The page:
During 1968 Pickett entered into a fruitful collaboration with the songwriter Bobby Womack, who wrote "I'm in Love" and other songs on the I'm in Love album. Womack also wrote "I'm a Midnight Mover" and half of the other songs on Pickett's The Midnight Mover album. Pickett then began recording soul versions of rock hits, notably the Beatles' song "Hey Jude" in 1969 and the Archies' "Sugar, Sugar" in 1970.
Atlantic realized it could not sustain Pickett's career on remakes of rock hits forever, and in 1970 the company had Pickett record in Philadelphia, Pennsylvania, with the producers Kenny Gamble and Leon Huff. The two were fast making an impact on the soul market with a highly orchestrated, danceable music known as the Philadelphia Sound. The Philadelphia sessions produced two hugely successful singles, "Engine Number Nine" in 1970 and "Don't Let the Green Grass Fool You," which hit number two on the Billboard rhythm and blues charts and was a million-selling single in 1971. Another number-one, million-selling single, "Don't Knock My Love," was recorded in Muscle Shoals with the producer Brad Shapiro in 1971. It was the last Top Twenty pop hit in Pickett's career. While chronologically the record is in the 1970s, "Don't Knock My Love" in essence represents the last achievement of Pickett as a 1960s soul music artist.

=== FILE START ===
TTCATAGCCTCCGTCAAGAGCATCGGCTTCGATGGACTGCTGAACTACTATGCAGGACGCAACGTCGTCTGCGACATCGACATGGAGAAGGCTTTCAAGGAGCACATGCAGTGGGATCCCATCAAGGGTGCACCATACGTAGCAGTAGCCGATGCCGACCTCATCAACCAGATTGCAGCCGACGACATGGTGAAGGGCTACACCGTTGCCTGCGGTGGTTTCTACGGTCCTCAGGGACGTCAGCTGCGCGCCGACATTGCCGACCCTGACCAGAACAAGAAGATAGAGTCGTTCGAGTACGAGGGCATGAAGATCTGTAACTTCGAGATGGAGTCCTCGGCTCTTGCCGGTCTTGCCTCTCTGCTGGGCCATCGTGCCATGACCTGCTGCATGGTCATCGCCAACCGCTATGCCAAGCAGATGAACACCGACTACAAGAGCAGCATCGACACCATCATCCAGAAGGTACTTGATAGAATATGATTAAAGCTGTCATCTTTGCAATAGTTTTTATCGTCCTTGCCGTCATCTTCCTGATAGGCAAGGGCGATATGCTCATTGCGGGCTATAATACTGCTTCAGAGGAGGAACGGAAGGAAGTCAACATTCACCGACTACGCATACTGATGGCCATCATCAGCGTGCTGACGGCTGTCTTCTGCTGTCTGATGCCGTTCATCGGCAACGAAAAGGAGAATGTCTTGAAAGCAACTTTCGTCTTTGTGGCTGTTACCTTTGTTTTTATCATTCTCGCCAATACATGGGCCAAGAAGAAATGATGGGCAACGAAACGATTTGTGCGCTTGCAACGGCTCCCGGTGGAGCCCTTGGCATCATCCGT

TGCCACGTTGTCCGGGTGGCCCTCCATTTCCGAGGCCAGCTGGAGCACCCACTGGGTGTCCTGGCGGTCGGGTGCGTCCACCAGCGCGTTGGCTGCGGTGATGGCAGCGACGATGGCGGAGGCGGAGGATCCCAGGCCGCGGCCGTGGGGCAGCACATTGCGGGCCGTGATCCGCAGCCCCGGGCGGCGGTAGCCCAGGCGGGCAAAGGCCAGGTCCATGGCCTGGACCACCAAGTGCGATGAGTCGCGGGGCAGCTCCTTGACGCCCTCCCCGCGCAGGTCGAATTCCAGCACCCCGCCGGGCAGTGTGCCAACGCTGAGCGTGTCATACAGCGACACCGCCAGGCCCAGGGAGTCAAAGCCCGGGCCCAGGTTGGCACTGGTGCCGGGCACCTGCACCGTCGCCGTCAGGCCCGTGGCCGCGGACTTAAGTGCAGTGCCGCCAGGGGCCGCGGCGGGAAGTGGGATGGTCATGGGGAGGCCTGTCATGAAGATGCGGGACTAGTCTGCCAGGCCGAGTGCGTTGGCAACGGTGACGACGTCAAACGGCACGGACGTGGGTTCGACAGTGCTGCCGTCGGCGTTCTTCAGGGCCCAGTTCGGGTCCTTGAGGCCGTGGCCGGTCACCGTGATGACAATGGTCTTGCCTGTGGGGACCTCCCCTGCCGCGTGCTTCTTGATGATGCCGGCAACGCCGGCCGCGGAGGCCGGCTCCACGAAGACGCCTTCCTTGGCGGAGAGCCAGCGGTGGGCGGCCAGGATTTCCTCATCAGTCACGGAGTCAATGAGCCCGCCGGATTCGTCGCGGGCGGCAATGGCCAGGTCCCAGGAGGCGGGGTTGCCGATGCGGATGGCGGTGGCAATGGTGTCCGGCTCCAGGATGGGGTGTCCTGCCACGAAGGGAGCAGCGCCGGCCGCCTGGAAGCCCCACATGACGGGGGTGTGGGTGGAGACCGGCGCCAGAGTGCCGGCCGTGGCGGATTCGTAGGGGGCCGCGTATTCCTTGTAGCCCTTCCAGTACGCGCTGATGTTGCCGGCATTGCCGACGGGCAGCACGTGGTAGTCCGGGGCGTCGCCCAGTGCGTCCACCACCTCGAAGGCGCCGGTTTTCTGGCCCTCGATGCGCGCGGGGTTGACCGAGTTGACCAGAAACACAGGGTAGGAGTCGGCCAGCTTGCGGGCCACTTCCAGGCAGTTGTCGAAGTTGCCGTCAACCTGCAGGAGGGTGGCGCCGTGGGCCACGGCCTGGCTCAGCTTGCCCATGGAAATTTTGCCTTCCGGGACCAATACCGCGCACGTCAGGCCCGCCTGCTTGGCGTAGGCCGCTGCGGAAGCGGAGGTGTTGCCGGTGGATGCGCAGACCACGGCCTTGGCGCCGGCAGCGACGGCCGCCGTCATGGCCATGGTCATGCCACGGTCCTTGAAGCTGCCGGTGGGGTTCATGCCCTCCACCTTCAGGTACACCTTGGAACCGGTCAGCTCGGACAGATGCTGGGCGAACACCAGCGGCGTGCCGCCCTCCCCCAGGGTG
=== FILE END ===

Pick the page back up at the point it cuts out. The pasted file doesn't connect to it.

Pickett signed with RCA Records in 1972 and tried to change his singing approach from a screaming and shouting style to a softer, more crooning manner to stay in tune with the times. The records, however—five albums and a load of singles—proved both commercial and artistic failures, and Pickett left RCA in 1975. Pickett's last rhythm and blues hit, "A Funky Situation"(1978), appeared on his own label, Wicked. Recordings during the 1980s failed to resurrect Pickett's career, and the 1990s saw the singer battling alcohol and cocaine addiction problems.
Election to the Rock and Roll Hall of Fame in 1991 and receipt of the Rhythm and Blues Foundation Pioneer Award in 1993 helped to immortalize Pickett's contribution to soul music. In 1999 Pickett's first album in twelve years, the aptly titled It's Harder Now, was released. It paled in comparison to the singer's glory years in the 1960s, when he effortlessly produced hit after hit of hard-driving, impassioned soul that broke down racial barriers in music and made him a cultural hero to the African-American community.
A number of pages are devoted to Pickett's life and career in Gerri Hirshey, Nowhere to Run: The Story of Soul Music (1984). A personal profile of Pickett at the height of his popularity is David Llorens, "Soulin' with 'Wicked' Pickett," Ebony (Oct. 1968). An essay on Pickett focusing on his musical output, written by Leo Sacks, is part of the liner notes for the compact disc collection The Best of Wilson Pickett: A Man and a Half (1992).